can help you, the ethics and standards of
the office, the Hazard Reporting and the
NASA Safety Reporting Systems, and
frequently asked questions (FAQs).
John (Jack) W. Boyd serves as the
Ames Ombuds. The Ombuds office is
located in Building 207, Room 107, Mail
Stop 207-1. The office telephone num-
ber is ext. 4-6688 and the fax number is
David Pye (left) is shown sharing a light moment with Ames Center Director G. Scott ext. 4-6673.
Hubbard (right) during a recent visit. Hubbard, Pye and their team helped to determine Dennis Cunningham, the Director
a definitive physical cause for the loss of the shuttle Columbia.
of Human Capital, will serve as the al-
David Pye, a retired engineer from Pye, on his recent visit to the cen- ternate Ames Ombuds. His telephone
the nuclear navy program who was ter, toured the Ames arc jet facility, met number is ext. 4-5613.
instrumental in bringing rigor and in- with the nanotechnology group and
dependence to the foam impact test visited numerous Ames labs with the
program led by Ames Center Director possibility of future collaboration in
and lone NASA CAIB member G. Scott mind. "I had no idea you did all this!"
Hubbard, visited Ames Research Cen- said Pye. "I thought you had wind tun-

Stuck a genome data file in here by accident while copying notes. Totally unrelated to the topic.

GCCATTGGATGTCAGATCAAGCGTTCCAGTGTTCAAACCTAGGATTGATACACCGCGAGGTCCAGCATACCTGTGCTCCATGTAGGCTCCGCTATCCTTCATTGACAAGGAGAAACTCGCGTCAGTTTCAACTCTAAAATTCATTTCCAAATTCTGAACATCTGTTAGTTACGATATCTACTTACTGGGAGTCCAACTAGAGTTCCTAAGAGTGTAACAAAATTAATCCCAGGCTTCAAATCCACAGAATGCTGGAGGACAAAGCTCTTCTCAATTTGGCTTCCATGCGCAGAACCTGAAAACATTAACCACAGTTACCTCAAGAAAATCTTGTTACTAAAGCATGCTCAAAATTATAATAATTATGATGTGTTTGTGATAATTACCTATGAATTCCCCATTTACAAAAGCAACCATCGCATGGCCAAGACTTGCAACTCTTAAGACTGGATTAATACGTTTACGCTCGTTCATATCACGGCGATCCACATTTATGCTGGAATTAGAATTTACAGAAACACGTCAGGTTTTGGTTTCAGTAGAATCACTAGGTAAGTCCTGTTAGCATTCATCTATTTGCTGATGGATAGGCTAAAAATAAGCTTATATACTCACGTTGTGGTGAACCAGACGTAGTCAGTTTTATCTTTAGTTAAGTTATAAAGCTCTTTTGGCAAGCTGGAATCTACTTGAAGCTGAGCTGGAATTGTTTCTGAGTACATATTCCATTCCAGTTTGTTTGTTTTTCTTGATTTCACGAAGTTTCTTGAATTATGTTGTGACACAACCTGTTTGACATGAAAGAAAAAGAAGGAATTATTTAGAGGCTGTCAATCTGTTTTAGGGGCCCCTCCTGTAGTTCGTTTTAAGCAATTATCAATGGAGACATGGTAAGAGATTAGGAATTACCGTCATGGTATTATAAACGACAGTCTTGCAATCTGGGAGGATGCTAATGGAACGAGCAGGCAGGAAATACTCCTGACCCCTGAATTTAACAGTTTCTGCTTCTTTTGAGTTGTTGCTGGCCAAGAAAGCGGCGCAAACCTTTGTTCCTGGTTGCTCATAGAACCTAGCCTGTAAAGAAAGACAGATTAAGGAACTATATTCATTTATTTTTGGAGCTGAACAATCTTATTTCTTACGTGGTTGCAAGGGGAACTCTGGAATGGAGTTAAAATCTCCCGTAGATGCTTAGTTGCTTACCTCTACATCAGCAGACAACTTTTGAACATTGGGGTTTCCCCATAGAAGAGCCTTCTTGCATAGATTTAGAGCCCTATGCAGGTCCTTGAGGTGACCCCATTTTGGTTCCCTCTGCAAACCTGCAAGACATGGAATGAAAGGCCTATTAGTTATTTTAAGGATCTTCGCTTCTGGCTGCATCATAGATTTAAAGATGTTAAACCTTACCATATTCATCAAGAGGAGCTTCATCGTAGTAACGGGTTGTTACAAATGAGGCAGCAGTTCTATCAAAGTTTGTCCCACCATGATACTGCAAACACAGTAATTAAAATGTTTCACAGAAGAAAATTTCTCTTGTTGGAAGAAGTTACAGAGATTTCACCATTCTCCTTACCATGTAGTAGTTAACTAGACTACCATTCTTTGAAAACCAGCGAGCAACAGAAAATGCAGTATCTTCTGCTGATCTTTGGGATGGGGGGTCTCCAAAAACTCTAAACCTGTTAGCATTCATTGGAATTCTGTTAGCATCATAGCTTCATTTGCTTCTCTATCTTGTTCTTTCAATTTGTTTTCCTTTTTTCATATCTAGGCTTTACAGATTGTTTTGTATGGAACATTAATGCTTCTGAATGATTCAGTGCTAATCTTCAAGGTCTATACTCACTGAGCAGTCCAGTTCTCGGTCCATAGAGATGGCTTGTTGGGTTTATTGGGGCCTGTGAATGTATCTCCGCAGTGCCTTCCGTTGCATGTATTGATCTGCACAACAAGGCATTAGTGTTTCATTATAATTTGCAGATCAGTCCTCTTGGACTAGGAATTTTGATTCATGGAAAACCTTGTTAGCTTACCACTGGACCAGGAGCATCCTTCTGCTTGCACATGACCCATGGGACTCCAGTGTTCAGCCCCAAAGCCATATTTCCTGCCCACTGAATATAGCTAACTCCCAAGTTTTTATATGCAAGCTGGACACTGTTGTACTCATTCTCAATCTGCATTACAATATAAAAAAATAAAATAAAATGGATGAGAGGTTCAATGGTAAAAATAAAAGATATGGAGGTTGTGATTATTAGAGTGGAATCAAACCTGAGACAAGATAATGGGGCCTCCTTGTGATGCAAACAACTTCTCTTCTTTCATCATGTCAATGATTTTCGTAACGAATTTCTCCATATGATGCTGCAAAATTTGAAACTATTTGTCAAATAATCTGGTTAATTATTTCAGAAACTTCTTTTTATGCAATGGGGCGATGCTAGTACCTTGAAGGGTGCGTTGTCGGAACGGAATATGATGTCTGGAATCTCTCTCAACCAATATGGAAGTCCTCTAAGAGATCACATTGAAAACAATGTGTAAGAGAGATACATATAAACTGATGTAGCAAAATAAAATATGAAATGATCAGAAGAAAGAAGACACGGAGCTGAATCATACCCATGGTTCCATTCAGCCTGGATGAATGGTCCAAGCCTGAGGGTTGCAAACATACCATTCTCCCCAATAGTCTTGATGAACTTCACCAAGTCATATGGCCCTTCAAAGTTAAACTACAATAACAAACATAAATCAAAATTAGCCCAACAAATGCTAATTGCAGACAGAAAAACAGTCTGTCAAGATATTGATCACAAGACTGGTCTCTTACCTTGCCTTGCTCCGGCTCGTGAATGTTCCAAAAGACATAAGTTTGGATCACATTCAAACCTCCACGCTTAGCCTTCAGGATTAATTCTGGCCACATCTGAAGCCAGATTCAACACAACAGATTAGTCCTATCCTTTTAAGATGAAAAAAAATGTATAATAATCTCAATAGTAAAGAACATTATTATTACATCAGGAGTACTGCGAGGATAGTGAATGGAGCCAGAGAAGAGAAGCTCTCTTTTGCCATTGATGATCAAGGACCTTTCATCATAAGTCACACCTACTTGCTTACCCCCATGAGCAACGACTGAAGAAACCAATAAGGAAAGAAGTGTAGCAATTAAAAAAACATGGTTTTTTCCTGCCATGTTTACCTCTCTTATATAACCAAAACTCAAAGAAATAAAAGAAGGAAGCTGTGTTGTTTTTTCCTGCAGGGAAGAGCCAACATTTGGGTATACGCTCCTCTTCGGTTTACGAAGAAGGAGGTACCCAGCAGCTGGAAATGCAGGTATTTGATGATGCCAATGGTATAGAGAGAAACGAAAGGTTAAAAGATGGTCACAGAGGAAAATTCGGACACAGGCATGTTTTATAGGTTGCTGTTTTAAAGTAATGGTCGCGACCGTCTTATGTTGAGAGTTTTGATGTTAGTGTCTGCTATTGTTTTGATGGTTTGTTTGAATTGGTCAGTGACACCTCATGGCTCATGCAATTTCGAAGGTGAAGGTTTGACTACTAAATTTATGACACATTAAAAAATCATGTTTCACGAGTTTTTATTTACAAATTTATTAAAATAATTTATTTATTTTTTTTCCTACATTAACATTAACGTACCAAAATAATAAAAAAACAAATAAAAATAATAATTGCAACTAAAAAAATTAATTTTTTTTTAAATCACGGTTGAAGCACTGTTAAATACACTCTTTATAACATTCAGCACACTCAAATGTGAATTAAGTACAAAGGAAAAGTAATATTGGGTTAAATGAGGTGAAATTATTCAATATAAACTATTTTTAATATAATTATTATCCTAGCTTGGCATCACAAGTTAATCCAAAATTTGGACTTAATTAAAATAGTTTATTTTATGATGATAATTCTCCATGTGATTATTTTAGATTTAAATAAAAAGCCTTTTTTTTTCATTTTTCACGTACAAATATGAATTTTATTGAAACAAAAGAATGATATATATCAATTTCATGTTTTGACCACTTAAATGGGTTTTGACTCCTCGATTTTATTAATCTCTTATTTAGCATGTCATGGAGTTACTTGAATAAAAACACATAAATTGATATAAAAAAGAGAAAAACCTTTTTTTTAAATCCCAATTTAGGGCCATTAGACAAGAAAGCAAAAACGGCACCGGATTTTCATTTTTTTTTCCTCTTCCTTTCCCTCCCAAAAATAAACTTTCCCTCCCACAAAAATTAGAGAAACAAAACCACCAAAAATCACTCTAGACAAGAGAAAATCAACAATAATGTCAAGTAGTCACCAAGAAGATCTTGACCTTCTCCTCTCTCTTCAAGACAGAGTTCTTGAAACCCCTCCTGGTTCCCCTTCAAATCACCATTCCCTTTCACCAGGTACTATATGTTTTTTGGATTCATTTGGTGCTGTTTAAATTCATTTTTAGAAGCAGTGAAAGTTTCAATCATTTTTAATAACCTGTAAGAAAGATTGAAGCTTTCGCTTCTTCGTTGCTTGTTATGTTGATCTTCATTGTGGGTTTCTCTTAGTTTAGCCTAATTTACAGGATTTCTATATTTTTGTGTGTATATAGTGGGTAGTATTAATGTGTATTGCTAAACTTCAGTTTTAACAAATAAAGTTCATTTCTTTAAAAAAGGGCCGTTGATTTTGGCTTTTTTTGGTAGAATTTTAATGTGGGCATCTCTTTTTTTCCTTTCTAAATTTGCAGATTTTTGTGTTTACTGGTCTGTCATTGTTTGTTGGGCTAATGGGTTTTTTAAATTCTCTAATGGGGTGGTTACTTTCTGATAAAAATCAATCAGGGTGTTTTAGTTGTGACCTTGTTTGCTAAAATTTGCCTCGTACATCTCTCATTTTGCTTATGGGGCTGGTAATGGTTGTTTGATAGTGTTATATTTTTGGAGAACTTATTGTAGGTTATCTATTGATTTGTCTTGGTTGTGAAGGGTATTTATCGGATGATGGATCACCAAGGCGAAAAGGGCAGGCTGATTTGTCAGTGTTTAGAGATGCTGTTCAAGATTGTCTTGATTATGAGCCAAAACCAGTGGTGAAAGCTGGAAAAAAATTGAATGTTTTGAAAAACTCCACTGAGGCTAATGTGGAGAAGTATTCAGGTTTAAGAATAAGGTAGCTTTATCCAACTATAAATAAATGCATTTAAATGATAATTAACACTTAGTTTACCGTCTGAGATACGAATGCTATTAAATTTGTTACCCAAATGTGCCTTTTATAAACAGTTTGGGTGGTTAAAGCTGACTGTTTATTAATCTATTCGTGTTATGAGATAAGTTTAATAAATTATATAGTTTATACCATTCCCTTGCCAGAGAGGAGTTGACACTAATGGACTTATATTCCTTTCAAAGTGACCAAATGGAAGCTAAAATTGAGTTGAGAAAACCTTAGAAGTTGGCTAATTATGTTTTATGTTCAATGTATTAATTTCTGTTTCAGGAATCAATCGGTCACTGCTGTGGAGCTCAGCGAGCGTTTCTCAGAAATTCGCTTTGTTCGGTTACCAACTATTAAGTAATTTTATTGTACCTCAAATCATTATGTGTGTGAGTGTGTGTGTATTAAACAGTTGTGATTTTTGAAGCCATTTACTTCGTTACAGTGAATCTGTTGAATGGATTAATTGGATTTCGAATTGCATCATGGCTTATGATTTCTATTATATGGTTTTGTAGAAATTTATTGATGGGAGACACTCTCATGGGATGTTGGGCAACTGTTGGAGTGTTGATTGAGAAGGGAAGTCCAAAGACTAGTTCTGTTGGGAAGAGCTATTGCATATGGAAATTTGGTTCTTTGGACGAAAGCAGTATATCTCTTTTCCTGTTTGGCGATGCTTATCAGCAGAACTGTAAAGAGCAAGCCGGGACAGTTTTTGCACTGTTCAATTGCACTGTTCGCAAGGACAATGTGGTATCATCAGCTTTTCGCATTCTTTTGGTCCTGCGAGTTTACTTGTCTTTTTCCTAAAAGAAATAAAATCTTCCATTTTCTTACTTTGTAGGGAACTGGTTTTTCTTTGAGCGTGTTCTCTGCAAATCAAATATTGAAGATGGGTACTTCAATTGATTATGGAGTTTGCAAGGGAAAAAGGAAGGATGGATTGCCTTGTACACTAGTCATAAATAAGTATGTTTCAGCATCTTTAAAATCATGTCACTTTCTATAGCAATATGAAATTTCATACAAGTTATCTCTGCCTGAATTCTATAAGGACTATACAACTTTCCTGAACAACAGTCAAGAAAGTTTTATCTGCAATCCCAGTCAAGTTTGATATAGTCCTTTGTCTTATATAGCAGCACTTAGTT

ter recently. nels."
"Dave is one of the best engineers Pye is currently a consultant on
I have ever known -- he's a true natu- NASA’s and JPL’s Jupiter Icy Moons
ral," said Hubbard. Orbiter (JIMO) mission.

FIRST CLASS MAIL


POSTAGE & FEES PAID
NASA
National Aeronautics and Space Permit No. G-27
Administration

Ames Research Center


Moffett Field, CA 94035-1000

Official Business
Penalty for Private Use

The Ames Astrogram is an official publication of


Ames Research Center, National Aeronautics and
Space Administration.

Editor-in-Chief..............................David Morse
Managing Editor..........................Ann Sullivan
Editor, Layout and Design...........Astrid Terlep

You can reach the Astrogram Office at:


astrogram@mail.arc.nasa.gov or by phone at
PLEASE RECYCLE (650) 604-3347.
Printed on recycled and recyclable paper with vegetable-based ink.

Astrogram 12 March 2004